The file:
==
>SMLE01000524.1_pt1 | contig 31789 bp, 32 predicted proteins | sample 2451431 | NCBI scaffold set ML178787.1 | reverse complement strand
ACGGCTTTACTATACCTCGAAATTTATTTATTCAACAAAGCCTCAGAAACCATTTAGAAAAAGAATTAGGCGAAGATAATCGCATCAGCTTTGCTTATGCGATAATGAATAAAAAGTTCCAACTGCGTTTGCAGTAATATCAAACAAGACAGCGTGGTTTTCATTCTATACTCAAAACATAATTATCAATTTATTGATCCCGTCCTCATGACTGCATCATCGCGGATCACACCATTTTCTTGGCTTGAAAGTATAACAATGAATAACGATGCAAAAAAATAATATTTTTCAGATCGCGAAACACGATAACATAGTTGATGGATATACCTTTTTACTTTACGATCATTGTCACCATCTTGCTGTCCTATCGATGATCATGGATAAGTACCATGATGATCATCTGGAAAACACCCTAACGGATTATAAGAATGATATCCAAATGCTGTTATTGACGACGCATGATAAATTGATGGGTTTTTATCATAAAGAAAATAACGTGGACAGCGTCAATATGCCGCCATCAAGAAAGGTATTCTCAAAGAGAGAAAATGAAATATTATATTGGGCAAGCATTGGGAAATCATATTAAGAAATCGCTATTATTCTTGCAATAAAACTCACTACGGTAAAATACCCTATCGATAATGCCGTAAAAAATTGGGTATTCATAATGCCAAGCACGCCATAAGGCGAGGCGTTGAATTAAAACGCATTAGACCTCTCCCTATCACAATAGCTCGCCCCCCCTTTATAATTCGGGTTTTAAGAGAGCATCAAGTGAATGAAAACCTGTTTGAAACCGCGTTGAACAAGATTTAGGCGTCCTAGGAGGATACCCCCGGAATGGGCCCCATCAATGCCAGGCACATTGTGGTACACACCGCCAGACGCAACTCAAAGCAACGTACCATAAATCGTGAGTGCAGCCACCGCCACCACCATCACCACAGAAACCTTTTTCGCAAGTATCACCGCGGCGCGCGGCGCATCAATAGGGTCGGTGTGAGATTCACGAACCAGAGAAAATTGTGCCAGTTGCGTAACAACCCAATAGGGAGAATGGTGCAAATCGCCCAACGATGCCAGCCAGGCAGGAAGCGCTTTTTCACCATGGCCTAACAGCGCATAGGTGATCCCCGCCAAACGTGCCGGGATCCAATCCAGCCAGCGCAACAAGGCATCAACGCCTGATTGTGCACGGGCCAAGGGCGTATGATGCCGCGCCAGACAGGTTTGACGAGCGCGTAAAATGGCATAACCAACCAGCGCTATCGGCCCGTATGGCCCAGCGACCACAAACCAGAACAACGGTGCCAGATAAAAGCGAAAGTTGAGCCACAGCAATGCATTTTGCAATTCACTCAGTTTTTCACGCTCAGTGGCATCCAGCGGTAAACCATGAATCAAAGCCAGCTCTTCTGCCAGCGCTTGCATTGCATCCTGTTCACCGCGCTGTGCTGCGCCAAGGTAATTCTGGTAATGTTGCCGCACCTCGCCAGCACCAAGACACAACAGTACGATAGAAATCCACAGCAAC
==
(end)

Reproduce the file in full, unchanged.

>SMLE01000524.1_pt1 | contig 31789 bp, 32 predicted proteins | sample 2451431 | NCBI scaffold set ML178787.1 | reverse complement strand
ACGGCTTTACTATACCTCGAAATTTATTTATTCAACAAAGCCTCAGAAACCATTTAGAAAAAGAATTAGGCGAAGATAATCGCATCAGCTTTGCTTATGCGATAATGAATAAAAAGTTCCAACTGCGTTTGCAGTAATATCAAACAAGACAGCGTGGTTTTCATTCTATACTCAAAACATAATTATCAATTTATTGATCCCGTCCTCATGACTGCATCATCGCGGATCACACCATTTTCTTGGCTTGAAAGTATAACAATGAATAACGATGCAAAAAAATAATATTTTTCAGATCGCGAAACACGATAACATAGTTGATGGATATACCTTTTTACTTTACGATCATTGTCACCATCTTGCTGTCCTATCGATGATCATGGATAAGTACCATGATGATCATCTGGAAAACACCCTAACGGATTATAAGAATGATATCCAAATGCTGTTATTGACGACGCATGATAAATTGATGGGTTTTTATCATAAAGAAAATAACGTGGACAGCGTCAATATGCCGCCATCAAGAAAGGTATTCTCAAAGAGAGAAAATGAAATATTATATTGGGCAAGCATTGGGAAATCATATTAAGAAATCGCTATTATTCTTGCAATAAAACTCACTACGGTAAAATACCCTATCGATAATGCCGTAAAAAATTGGGTATTCATAATGCCAAGCACGCCATAAGGCGAGGCGTTGAATTAAAACGCATTAGACCTCTCCCTATCACAATAGCTCGCCCCCCCTTTATAATTCGGGTTTTAAGAGAGCATCAAGTGAATGAAAACCTGTTTGAAACCGCGTTGAACAAGATTTAGGCGTCCTAGGAGGATACCCCCGGAATGGGCCCCATCAATGCCAGGCACATTGTGGTACACACCGCCAGACGCAACTCAAAGCAACGTACCATAAATCGTGAGTGCAGCCACCGCCACCACCATCACCACAGAAACCTTTTTCGCAAGTATCACCGCGGCGCGCGGCGCATCAATAGGGTCGGTGTGAGATTCACGAACCAGAGAAAATTGTGCCAGTTGCGTAACAACCCAATAGGGAGAATGGTGCAAATCGCCCAACGATGCCAGCCAGGCAGGAAGCGCTTTTTCACCATGGCCTAACAGCGCATAGGTGATCCCCGCCAAACGTGCCGGGATCCAATCCAGCCAGCGCAACAAGGCATCAACGCCTGATTGTGCACGGGCCAAGGGCGTATGATGCCGCGCCAGACAGGTTTGACGAGCGCGTAAAATGGCATAACCAACCAGCGCTATCGGCCCGTATGGCCCAGCGACCACAAACCAGAACAACGGTGCCAGATAAAAGCGAAAGTTGAGCCACAGCAATGCATTTTGCAATTCACTCAGTTTTTCACGCTCAGTGGCATCCAGCGGTAAACCATGAATCAAAGCCAGCTCTTCTGCCAGCGCTTGCATTGCATCCTGTTCACCGCGCTGTGCTGCGCCAAGGTAATTCTGGTAATGTTGCCGCACCTCGCCAGCACCAAGACACAACAGTACGATAGAAATCCACAGCAAC